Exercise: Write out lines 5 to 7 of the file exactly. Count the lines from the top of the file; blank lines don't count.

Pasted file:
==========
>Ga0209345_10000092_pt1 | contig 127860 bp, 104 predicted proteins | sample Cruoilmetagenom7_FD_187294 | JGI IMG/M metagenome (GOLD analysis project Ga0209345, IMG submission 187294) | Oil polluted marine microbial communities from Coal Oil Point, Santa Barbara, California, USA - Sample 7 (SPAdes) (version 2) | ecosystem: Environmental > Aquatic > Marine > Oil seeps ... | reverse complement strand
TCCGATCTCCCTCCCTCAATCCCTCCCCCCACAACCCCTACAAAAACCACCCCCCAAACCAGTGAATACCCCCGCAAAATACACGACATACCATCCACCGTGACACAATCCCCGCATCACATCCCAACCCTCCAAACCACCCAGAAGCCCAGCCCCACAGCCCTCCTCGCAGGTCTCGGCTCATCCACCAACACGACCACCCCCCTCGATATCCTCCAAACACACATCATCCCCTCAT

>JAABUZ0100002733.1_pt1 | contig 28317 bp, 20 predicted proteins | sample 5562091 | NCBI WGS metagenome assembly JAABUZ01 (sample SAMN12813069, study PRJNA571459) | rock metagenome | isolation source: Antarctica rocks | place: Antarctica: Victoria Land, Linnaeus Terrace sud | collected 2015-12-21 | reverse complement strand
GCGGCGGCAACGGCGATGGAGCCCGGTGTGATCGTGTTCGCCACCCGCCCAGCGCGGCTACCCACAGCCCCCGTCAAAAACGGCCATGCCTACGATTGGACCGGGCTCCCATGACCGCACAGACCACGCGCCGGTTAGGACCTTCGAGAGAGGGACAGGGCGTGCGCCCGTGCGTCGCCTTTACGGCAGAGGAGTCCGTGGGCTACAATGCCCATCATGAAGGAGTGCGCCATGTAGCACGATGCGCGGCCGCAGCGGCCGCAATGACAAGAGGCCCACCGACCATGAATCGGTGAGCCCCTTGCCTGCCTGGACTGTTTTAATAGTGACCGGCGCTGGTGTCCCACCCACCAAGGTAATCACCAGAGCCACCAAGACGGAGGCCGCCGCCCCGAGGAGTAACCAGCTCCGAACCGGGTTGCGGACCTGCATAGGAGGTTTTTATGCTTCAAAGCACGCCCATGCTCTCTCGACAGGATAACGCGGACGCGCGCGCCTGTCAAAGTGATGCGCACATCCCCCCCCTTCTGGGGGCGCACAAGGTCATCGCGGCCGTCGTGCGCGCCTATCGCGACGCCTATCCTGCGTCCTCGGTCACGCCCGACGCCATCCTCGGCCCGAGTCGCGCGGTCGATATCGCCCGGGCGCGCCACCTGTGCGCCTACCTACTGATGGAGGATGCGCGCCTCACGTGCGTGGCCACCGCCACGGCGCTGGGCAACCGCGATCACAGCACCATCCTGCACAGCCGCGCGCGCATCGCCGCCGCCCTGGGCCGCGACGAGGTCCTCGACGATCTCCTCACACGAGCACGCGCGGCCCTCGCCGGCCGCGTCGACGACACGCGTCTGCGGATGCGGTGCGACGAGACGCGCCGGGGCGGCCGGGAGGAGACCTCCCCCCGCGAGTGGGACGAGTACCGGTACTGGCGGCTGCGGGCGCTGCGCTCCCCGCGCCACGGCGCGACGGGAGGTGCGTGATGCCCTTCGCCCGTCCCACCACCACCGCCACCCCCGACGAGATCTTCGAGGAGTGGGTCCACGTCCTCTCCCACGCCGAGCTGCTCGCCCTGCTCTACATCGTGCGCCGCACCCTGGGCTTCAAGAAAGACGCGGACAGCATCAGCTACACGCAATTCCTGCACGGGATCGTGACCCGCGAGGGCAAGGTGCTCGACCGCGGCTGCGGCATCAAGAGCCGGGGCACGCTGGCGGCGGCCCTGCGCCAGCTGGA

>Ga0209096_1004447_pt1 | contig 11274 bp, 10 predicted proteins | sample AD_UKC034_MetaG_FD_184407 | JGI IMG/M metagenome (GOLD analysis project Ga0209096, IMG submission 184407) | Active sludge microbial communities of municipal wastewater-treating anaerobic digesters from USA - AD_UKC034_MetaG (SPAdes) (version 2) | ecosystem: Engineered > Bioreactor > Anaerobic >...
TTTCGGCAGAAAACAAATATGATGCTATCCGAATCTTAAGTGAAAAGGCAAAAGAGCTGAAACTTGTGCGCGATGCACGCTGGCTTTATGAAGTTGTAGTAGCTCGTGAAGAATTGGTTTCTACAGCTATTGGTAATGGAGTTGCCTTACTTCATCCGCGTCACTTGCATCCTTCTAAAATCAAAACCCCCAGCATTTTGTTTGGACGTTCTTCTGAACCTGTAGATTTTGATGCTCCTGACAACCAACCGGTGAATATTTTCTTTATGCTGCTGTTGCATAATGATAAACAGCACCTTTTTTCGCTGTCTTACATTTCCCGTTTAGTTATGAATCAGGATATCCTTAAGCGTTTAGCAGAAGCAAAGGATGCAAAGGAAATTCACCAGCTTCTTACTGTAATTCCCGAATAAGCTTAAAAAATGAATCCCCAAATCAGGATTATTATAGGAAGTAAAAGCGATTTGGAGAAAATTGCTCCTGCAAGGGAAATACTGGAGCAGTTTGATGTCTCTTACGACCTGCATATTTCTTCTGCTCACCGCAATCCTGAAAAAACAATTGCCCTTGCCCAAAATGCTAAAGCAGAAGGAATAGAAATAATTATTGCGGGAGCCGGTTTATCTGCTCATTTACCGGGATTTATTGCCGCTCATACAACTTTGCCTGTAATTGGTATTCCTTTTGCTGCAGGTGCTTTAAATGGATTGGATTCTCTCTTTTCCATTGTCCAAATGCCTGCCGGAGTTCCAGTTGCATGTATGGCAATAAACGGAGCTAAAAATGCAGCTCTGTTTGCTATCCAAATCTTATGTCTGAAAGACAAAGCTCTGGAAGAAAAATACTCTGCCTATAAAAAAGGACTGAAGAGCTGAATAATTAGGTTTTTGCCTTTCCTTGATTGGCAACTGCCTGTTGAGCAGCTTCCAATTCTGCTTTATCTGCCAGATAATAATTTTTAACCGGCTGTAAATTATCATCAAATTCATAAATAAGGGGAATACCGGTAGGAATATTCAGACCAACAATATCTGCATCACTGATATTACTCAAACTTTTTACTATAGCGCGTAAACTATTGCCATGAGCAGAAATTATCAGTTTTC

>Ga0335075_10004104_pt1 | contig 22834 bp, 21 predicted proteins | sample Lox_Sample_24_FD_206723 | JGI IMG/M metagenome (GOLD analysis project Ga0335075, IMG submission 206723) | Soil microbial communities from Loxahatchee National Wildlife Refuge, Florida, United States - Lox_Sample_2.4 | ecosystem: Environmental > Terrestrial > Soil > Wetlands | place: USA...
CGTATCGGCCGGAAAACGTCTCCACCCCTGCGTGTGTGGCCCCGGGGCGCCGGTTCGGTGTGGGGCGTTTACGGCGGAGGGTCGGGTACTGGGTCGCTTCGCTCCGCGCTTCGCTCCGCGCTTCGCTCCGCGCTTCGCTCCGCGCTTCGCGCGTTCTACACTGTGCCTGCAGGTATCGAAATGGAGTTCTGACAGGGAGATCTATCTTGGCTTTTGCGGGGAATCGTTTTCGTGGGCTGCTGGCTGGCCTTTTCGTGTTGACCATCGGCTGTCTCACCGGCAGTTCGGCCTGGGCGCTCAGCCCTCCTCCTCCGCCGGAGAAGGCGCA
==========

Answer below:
>Ga0209096_1004447_pt1 | contig 11274 bp, 10 predicted proteins | sample AD_UKC034_MetaG_FD_184407 | JGI IMG/M metagenome (GOLD analysis project Ga0209096, IMG submission 184407) | Active sludge microbial communities of municipal wastewater-treating anaerobic digesters from USA - AD_UKC034_MetaG (SPAdes) (version 2) | ecosystem: Engineered > Bioreactor > Anaerobic >...
TTTCGGCAGAAAACAAATATGATGCTATCCGAATCTTAAGTGAAAAGGCAAAAGAGCTGAAACTTGTGCGCGATGCACGCTGGCTTTATGAAGTTGTAGTAGCTCGTGAAGAATTGGTTTCTACAGCTATTGGTAATGGAGTTGCCTTACTTCATCCGCGTCACTTGCATCCTTCTAAAATCAAAACCCCCAGCATTTTGTTTGGACGTTCTTCTGAACCTGTAGATTTTGATGCTCCTGACAACCAACCGGTGAATATTTTCTTTATGCTGCTGTTGCATAATGATAAACAGCACCTTTTTTCGCTGTCTTACATTTCCCGTTTAGTTATGAATCAGGATATCCTTAAGCGTTTAGCAGAAGCAAAGGATGCAAAGGAAATTCACCAGCTTCTTACTGTAATTCCCGAATAAGCTTAAAAAATGAATCCCCAAATCAGGATTATTATAGGAAGTAAAAGCGATTTGGAGAAAATTGCTCCTGCAAGGGAAATACTGGAGCAGTTTGATGTCTCTTACGACCTGCATATTTCTTCTGCTCACCGCAATCCTGAAAAAACAATTGCCCTTGCCCAAAATGCTAAAGCAGAAGGAATAGAAATAATTATTGCGGGAGCCGGTTTATCTGCTCATTTACCGGGATTTATTGCCGCTCATACAACTTTGCCTGTAATTGGTATTCCTTTTGCTGCAGGTGCTTTAAATGGATTGGATTCTCTCTTTTCCATTGTCCAAATGCCTGCCGGAGTTCCAGTTGCATGTATGGCAATAAACGGAGCTAAAAATGCAGCTCTGTTTGCTATCCAAATCTTATGTCTGAAAGACAAAGCTCTGGAAGAAAAATACTCTGCCTATAAAAAAGGACTGAAGAGCTGAATAATTAGGTTTTTGCCTTTCCTTGATTGGCAACTGCCTGTTGAGCAGCTTCCAATTCTGCTTTATCTGCCAGATAATAATTTTTAACCGGCTGTAAATTATCATCAAATTCATAAATAAGGGGAATACCGGTAGGAATATTCAGACCAACAATATCTGCATCACTGATATTACTCAAACTTTTTACTATAGCGCGTAAACTATTGCCATGAGCAGAAATTATCAGTTTTC

>Ga0335075_10004104_pt1 | contig 22834 bp, 21 predicted proteins | sample Lox_Sample_24_FD_206723 | JGI IMG/M metagenome (GOLD analysis project Ga0335075, IMG submission 206723) | Soil microbial communities from Loxahatchee National Wildlife Refuge, Florida, United States - Lox_Sample_2.4 | ecosystem: Environmental > Terrestrial > Soil > Wetlands | place: USA...